A daily avocado keeps your gut microbes happy
A study conducted by scientists at the University of Illinois found that avocados help to break down fat in the body and improve gut health.
Eating avocado as part of your daily diet can help improve gut health, according to a new study from the University of Illinois. Avocados are a healthy food that is high in dietary fibre and monounsaturated fat, the scientists behind the study believe. However, it was not clear how avocados impact the microbes in the gastrointestinal system.
“We know eating avocados helps you feel full and reduces blood cholesterol concentration, but we did not know how it influences the gut microbes, and the metabolites the microbes produce,” said Sharon Thompson, graduate student in the Division of Nutritional Sciences at the University of Illinois and the paper’s lead author.
The researchers found that people who ate avocado every day as part of a meal had a greater abundance of gut microbes that break down fibre and produce metabolites that support gut health. They also had greater microbial diversity compared to people who did not receive the avocado meals in the study.
“Microbial metabolites are compounds the microbes produce that influence health,” Thompson explained. “Avocado consumption reduced bile acids and increased short chain fatty acids. These changes correlate with beneficial health outcomes.”
The study included 163 adults aged between 25 and 45 who were overweight or obese – defined as a BMI of at least 25 kg/m2 – but otherwise healthy. They received one meal per day to consume as a replacement for either breakfast, lunch or dinner. One group consumed an avocado with each meal, while the control group consumed a similar meal but without the avocado. The participants provided blood, urine and faecal samples throughout the 12-week study. They also reported how much of the provided meals they consumed, and every four weeks recorded everything they ate.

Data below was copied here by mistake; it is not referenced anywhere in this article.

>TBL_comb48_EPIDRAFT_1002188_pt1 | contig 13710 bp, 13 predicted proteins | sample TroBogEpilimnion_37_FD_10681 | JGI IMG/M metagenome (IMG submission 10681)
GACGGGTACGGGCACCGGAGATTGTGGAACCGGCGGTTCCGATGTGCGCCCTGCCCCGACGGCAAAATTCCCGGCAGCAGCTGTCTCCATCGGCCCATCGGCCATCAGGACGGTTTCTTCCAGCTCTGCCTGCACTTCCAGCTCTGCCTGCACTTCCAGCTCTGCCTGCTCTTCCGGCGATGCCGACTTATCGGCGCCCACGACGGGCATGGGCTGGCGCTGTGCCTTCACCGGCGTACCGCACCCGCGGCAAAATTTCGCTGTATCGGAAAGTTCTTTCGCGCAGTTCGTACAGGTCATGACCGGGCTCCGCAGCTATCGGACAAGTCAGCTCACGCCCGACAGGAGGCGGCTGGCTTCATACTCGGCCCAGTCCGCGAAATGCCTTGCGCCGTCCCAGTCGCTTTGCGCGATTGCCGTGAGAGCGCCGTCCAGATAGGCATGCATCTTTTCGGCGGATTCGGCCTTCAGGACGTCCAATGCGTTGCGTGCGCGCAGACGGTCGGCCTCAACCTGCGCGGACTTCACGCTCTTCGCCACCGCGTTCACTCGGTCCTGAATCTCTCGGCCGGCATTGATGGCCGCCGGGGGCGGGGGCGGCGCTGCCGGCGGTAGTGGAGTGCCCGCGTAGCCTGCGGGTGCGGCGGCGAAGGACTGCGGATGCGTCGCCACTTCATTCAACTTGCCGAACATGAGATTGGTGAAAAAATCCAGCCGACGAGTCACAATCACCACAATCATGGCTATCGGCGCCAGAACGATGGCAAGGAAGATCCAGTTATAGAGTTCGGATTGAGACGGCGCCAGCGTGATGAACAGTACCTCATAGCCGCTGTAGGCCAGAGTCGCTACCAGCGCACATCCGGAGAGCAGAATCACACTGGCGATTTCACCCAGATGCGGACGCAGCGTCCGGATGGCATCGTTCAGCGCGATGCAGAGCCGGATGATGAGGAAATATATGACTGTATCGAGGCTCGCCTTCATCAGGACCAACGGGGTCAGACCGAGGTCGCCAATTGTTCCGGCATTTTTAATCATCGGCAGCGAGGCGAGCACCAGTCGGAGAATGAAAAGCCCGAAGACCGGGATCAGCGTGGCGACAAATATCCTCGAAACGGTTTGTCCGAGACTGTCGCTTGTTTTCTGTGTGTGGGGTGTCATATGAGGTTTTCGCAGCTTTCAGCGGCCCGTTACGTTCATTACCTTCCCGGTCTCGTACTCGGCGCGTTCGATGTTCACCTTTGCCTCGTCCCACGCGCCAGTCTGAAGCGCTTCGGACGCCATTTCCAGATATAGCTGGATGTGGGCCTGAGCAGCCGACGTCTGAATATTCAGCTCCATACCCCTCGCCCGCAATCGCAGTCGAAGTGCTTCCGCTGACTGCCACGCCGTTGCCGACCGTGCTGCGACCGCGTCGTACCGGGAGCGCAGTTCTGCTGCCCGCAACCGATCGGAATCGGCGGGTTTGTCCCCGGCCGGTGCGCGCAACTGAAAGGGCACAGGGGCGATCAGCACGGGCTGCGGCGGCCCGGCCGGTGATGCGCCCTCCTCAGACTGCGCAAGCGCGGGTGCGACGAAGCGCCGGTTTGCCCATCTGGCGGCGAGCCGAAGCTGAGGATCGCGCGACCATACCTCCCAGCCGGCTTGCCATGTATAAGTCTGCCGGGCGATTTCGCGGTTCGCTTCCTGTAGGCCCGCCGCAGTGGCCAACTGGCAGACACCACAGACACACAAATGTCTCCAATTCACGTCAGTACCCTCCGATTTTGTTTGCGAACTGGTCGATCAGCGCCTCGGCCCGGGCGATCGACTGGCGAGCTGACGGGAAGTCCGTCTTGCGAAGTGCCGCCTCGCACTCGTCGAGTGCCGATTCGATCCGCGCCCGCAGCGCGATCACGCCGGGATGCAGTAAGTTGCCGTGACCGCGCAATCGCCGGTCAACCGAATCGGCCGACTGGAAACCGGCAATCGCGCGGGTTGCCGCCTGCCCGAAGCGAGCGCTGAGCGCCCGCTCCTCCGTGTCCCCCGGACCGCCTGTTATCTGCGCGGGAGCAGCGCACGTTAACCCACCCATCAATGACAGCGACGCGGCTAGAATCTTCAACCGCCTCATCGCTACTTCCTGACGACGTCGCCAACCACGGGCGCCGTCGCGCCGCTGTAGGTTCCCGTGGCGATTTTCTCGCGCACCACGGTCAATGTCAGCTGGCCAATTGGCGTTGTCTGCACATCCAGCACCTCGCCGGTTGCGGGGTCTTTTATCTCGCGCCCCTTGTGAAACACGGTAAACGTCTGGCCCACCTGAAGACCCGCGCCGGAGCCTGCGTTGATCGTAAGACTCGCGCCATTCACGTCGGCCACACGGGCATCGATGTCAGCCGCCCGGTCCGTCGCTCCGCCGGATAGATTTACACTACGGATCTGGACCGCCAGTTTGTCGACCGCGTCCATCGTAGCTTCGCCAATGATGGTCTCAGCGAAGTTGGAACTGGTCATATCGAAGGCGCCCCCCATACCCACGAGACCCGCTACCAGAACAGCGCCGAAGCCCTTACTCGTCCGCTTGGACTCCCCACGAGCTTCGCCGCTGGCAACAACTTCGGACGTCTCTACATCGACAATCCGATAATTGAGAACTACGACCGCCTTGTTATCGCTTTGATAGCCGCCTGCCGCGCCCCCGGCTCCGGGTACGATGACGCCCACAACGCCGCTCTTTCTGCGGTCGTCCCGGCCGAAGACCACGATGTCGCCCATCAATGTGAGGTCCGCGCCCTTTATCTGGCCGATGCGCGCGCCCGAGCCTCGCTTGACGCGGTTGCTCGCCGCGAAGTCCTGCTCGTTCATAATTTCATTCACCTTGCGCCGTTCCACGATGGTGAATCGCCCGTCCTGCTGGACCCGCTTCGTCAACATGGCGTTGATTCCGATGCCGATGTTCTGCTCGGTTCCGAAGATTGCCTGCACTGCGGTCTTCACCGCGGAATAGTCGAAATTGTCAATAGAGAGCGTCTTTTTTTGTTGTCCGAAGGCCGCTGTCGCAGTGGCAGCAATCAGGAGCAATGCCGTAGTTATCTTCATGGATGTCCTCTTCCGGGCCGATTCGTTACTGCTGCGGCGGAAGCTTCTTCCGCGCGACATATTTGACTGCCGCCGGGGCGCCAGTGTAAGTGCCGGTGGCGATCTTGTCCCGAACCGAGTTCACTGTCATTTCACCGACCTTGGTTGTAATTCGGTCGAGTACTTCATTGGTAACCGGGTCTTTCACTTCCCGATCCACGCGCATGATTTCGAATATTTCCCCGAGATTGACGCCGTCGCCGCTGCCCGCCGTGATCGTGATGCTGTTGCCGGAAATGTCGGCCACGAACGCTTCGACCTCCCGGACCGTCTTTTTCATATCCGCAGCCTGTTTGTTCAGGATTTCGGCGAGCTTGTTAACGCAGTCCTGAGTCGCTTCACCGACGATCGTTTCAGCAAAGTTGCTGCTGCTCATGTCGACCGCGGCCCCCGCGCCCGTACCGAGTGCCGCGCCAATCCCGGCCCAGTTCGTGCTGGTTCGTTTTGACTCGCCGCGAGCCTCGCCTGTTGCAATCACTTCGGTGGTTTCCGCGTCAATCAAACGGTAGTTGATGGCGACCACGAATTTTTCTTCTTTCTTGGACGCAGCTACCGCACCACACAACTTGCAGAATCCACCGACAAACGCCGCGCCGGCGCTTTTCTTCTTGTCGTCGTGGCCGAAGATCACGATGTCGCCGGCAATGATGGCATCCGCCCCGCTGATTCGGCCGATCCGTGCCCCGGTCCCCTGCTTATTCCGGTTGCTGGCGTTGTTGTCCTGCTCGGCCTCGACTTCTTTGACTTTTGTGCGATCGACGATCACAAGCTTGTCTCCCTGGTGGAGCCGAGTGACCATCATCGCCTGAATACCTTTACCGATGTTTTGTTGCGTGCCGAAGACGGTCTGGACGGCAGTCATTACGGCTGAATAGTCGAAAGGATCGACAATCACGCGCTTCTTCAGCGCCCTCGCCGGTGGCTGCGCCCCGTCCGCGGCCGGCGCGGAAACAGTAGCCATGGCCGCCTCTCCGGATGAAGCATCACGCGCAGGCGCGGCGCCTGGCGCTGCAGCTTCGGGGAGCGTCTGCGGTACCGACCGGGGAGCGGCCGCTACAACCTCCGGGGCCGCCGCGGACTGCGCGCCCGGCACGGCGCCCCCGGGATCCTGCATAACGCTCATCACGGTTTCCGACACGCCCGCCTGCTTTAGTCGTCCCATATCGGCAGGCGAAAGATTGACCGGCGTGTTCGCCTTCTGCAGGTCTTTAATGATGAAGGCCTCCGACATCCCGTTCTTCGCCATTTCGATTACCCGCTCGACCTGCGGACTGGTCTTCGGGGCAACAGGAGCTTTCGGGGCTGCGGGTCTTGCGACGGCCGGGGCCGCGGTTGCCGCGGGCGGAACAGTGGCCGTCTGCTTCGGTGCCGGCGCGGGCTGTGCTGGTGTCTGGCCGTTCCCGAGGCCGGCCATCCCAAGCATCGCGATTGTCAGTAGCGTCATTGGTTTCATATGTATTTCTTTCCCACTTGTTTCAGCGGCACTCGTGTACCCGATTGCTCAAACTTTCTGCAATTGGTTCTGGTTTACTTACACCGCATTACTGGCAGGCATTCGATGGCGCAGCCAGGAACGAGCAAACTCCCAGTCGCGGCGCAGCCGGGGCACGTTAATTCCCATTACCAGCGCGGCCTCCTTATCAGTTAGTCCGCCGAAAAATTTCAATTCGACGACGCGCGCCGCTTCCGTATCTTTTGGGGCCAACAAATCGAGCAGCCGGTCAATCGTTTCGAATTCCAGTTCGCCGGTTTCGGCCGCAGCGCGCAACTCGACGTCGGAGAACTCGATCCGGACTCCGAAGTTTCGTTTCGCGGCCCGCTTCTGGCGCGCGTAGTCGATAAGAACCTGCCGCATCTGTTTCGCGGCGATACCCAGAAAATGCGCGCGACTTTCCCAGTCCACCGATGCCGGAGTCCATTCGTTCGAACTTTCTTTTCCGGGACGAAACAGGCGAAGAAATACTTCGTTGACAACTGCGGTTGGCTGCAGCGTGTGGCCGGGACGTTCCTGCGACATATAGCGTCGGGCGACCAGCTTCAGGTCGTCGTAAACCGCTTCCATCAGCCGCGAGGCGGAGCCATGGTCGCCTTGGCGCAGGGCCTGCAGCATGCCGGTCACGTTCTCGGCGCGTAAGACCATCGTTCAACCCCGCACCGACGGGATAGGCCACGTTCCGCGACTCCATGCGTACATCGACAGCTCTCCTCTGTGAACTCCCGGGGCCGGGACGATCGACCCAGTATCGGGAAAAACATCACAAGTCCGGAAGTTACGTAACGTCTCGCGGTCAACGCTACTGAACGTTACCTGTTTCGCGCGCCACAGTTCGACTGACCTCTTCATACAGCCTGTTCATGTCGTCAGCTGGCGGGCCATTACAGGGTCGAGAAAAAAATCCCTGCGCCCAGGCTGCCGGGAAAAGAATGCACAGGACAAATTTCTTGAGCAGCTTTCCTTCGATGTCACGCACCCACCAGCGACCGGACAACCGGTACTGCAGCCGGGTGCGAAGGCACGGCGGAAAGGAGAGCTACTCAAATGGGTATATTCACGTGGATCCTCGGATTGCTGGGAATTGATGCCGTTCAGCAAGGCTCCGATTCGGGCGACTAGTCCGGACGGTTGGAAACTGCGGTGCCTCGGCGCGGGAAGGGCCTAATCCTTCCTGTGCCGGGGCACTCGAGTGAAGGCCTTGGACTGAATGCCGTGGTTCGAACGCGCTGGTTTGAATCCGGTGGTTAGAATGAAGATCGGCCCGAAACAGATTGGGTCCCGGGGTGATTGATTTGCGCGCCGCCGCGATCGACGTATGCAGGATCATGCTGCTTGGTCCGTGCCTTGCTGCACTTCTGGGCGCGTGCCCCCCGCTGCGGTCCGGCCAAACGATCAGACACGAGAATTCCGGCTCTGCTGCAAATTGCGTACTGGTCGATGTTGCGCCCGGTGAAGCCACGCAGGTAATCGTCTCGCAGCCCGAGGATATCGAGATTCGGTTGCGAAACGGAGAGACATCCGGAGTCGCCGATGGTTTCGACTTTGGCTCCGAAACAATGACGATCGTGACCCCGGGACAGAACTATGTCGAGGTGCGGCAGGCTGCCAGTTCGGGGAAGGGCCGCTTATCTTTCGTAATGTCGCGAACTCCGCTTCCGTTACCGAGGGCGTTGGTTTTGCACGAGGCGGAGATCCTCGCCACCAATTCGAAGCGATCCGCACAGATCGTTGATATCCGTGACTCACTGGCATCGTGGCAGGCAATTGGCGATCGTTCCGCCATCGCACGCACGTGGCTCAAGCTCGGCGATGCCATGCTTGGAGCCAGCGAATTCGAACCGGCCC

While other research on avocado consumption has focused on weight loss, participants in this study were not advised to restrict or change what they ate. Instead, they consumed their normal diets with the exception of replacing one meal per day with the meal the researchers provided.
“The purpose of this study was to explore the effects of avocado consumption on the gastrointestinal microbiota,” said Hannah Holscher, assistant professor of nutrition in the Department of Food Science and Human Nutrition at the University of Illinois and senior author of the study.
“Our goal was to test the hypothesis that the fats and the fibre in avocados positively affect the gut microbiota. We also wanted to explore the relationships between gut microbes and health outcomes.”
Avocados are rich in fat; however, the researchers found that while the avocado group consumed slightly more calories than the control group, slightly more fat was excreted in their stool.
“Greater fat excretion means the research participants were absorbing less energy from the foods that they were eating. This was likely because of reductions in bile acids, which are molecules our digestion system secretes that allow us to absorb fat. We found that the amount of bile acids in stool was lower and the amount of fat in the stool was higher in the avocado group,” Holscher explained.
Soluble fibre content is also very important, Holscher noted. A medium avocado provides around 12 grams of fibre, which goes a long way toward meeting the recommended amount of 28 to 34 grams of fibre per day.
“Less than five percent of Americans eat enough fibre. Most people consume around 12 to 16 grams of fibre per day. Thus, incorporating avocados in your diet can help get you closer to meeting the fibre recommendation,” she added.
Eating fibre isn’t just good for us; it’s important for the microbiome too. “We can’t break down dietary fibres, but certain gut microbes can. When we consume dietary fibre, it’s a win-win for gut microbes and for us.”
According to the research team, avocado is an energy-dense food, but it is also nutrient dense, and it contains important micronutrients that Americans don’t eat enough of, like potassium and fibre.
“It’s just a really nicely packaged fruit that contains nutrients that are important for health. Our work shows we can add benefits to gut health to that list,” Holscher concluded.